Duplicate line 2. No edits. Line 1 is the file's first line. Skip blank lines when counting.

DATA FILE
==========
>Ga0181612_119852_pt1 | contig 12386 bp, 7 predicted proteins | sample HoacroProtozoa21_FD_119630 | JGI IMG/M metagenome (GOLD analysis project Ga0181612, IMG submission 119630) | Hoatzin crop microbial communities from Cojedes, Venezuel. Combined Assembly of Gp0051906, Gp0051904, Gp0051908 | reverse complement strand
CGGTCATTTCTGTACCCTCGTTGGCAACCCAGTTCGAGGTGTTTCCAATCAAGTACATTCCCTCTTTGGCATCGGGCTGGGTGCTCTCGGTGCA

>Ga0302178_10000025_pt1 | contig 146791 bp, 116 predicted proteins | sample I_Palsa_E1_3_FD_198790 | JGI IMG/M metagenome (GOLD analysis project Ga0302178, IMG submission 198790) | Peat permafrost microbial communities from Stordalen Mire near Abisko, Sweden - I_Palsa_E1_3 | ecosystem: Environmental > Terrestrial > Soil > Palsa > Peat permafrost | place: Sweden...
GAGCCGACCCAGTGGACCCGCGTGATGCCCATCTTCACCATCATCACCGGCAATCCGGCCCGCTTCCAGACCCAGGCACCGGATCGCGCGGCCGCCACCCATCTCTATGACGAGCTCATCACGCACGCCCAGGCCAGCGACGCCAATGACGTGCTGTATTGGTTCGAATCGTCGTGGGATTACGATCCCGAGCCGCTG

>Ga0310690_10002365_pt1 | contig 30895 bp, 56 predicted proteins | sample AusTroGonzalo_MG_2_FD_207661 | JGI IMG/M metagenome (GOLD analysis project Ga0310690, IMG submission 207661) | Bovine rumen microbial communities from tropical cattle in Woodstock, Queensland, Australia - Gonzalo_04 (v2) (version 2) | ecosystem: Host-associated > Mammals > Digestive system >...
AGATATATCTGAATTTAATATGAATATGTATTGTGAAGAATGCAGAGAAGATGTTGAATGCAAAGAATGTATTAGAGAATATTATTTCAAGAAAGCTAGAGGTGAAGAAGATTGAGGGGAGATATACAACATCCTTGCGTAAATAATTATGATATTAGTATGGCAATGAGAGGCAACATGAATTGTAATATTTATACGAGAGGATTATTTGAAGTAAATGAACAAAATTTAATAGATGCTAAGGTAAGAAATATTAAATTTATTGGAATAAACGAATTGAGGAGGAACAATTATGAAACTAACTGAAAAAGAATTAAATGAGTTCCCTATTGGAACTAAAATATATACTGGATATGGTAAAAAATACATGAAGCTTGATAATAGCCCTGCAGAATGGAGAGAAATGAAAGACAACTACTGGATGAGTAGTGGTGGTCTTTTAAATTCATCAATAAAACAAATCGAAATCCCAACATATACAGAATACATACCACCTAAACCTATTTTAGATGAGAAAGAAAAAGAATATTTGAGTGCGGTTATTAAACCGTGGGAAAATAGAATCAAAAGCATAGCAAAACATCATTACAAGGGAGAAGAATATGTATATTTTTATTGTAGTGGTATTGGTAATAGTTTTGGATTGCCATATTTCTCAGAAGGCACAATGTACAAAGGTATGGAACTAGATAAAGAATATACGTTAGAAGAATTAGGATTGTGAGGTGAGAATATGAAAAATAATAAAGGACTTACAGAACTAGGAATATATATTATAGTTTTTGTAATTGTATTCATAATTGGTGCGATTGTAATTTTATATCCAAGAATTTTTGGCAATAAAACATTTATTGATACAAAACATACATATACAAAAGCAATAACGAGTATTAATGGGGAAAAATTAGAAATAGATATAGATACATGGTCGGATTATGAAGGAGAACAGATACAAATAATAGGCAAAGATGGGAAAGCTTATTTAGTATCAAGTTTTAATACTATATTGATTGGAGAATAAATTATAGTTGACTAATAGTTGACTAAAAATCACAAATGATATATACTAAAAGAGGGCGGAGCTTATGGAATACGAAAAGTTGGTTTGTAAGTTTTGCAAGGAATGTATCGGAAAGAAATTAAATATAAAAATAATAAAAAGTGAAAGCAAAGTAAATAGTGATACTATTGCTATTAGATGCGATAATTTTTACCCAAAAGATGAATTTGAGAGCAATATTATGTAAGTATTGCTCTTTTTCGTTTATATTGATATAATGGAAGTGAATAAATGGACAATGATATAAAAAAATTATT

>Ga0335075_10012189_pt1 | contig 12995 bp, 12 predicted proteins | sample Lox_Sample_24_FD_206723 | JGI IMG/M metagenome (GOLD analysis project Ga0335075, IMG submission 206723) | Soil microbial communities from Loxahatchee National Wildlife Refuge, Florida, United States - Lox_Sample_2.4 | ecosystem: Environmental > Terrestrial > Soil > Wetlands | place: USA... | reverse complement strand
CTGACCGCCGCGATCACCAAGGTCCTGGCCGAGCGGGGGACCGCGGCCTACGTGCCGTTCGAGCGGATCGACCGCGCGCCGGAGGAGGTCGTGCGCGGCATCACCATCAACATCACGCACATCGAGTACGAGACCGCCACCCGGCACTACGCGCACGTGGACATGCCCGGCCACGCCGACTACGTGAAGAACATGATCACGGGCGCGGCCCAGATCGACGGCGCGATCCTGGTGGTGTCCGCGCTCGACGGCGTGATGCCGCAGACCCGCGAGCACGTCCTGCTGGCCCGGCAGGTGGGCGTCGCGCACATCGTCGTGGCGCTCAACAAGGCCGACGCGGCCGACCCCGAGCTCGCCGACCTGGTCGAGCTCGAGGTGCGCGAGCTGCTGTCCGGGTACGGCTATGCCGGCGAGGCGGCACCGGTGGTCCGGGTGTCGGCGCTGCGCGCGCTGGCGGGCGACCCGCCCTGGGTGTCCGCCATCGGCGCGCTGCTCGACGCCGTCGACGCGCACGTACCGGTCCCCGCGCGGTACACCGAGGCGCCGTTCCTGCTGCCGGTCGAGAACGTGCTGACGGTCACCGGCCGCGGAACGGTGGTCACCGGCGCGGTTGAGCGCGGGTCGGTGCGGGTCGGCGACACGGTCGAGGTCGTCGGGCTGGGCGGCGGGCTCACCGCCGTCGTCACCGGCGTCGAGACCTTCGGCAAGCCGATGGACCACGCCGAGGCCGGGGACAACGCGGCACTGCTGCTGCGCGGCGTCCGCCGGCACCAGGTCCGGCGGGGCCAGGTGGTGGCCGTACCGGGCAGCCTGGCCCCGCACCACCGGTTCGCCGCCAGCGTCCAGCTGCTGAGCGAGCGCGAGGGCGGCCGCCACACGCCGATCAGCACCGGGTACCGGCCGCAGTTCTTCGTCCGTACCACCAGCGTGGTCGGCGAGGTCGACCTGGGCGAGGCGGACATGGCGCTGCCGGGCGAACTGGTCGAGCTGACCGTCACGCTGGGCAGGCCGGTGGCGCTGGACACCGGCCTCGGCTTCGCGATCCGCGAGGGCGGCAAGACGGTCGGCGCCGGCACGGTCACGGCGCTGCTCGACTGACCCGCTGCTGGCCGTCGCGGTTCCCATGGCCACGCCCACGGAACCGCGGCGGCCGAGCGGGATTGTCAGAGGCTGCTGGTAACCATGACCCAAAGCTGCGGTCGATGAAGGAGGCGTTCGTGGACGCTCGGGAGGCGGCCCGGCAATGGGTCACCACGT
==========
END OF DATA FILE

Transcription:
CGGTCATTTCTGTACCCTCGTTGGCAACCCAGTTCGAGGTGTTTCCAATCAAGTACATTCCCTCTTTGGCATCGGGCTGGGTGCTCTCGGTGCA